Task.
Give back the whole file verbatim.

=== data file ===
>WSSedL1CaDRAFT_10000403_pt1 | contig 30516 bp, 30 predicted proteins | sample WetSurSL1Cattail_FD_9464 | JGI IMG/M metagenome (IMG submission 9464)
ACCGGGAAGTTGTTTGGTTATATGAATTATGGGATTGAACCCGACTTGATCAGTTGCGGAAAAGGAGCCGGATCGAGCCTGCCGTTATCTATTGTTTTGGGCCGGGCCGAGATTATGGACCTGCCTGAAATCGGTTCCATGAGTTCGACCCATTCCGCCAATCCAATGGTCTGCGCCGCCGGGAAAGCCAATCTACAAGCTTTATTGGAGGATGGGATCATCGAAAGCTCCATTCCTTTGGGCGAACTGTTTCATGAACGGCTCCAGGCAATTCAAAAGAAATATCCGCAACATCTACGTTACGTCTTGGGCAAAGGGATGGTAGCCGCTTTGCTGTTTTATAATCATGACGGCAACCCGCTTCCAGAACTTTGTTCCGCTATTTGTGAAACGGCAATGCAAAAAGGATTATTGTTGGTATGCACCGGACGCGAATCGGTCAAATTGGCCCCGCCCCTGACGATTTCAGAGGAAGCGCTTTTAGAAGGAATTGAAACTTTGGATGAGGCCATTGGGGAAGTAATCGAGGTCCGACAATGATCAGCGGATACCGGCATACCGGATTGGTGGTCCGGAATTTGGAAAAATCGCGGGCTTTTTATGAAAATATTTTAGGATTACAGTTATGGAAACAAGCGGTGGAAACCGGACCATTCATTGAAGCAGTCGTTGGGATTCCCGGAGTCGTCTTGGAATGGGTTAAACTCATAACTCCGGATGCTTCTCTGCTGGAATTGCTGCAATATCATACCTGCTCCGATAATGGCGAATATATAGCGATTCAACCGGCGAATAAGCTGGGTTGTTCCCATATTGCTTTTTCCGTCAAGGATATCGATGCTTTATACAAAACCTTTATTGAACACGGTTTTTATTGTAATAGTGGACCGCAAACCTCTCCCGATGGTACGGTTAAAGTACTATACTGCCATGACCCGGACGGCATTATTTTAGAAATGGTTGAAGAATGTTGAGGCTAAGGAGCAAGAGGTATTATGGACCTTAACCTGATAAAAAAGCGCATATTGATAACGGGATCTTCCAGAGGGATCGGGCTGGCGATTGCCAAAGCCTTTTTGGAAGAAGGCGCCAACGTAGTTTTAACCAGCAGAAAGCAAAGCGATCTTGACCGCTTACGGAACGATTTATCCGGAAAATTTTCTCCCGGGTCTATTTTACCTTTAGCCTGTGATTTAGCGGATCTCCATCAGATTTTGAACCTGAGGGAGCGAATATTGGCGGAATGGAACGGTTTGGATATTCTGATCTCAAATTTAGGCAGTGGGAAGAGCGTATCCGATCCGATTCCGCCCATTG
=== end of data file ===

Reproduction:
>WSSedL1CaDRAFT_10000403_pt1 | contig 30516 bp, 30 predicted proteins | sample WetSurSL1Cattail_FD_9464 | JGI IMG/M metagenome (IMG submission 9464)
ACCGGGAAGTTGTTTGGTTATATGAATTATGGGATTGAACCCGACTTGATCAGTTGCGGAAAAGGAGCCGGATCGAGCCTGCCGTTATCTATTGTTTTGGGCCGGGCCGAGATTATGGACCTGCCTGAAATCGGTTCCATGAGTTCGACCCATTCCGCCAATCCAATGGTCTGCGCCGCCGGGAAAGCCAATCTACAAGCTTTATTGGAGGATGGGATCATCGAAAGCTCCATTCCTTTGGGCGAACTGTTTCATGAACGGCTCCAGGCAATTCAAAAGAAATATCCGCAACATCTACGTTACGTCTTGGGCAAAGGGATGGTAGCCGCTTTGCTGTTTTATAATCATGACGGCAACCCGCTTCCAGAACTTTGTTCCGCTATTTGTGAAACGGCAATGCAAAAAGGATTATTGTTGGTATGCACCGGACGCGAATCGGTCAAATTGGCCCCGCCCCTGACGATTTCAGAGGAAGCGCTTTTAGAAGGAATTGAAACTTTGGATGAGGCCATTGGGGAAGTAATCGAGGTCCGACAATGATCAGCGGATACCGGCATACCGGATTGGTGGTCCGGAATTTGGAAAAATCGCGGGCTTTTTATGAAAATATTTTAGGATTACAGTTATGGAAACAAGCGGTGGAAACCGGACCATTCATTGAAGCAGTCGTTGGGATTCCCGGAGTCGTCTTGGAATGGGTTAAACTCATAACTCCGGATGCTTCTCTGCTGGAATTGCTGCAATATCATACCTGCTCCGATAATGGCGAATATATAGCGATTCAACCGGCGAATAAGCTGGGTTGTTCCCATATTGCTTTTTCCGTCAAGGATATCGATGCTTTATACAAAACCTTTATTGAACACGGTTTTTATTGTAATAGTGGACCGCAAACCTCTCCCGATGGTACGGTTAAAGTACTATACTGCCATGACCCGGACGGCATTATTTTAGAAATGGTTGAAGAATGTTGAGGCTAAGGAGCAAGAGGTATTATGGACCTTAACCTGATAAAAAAGCGCATATTGATAACGGGATCTTCCAGAGGGATCGGGCTGGCGATTGCCAAAGCCTTTTTGGAAGAAGGCGCCAACGTAGTTTTAACCAGCAGAAAGCAAAGCGATCTTGACCGCTTACGGAACGATTTATCCGGAAAATTTTCTCCCGGGTCTATTTTACCTTTAGCCTGTGATTTAGCGGATCTCCATCAGATTTTGAACCTGAGGGAGCGAATATTGGCGGAATGGAACGGTTTGGATATTCTGATCTCAAATTTAGGCAGTGGGAAGAGCGTATCCGATCCGATTCCGCCCATTG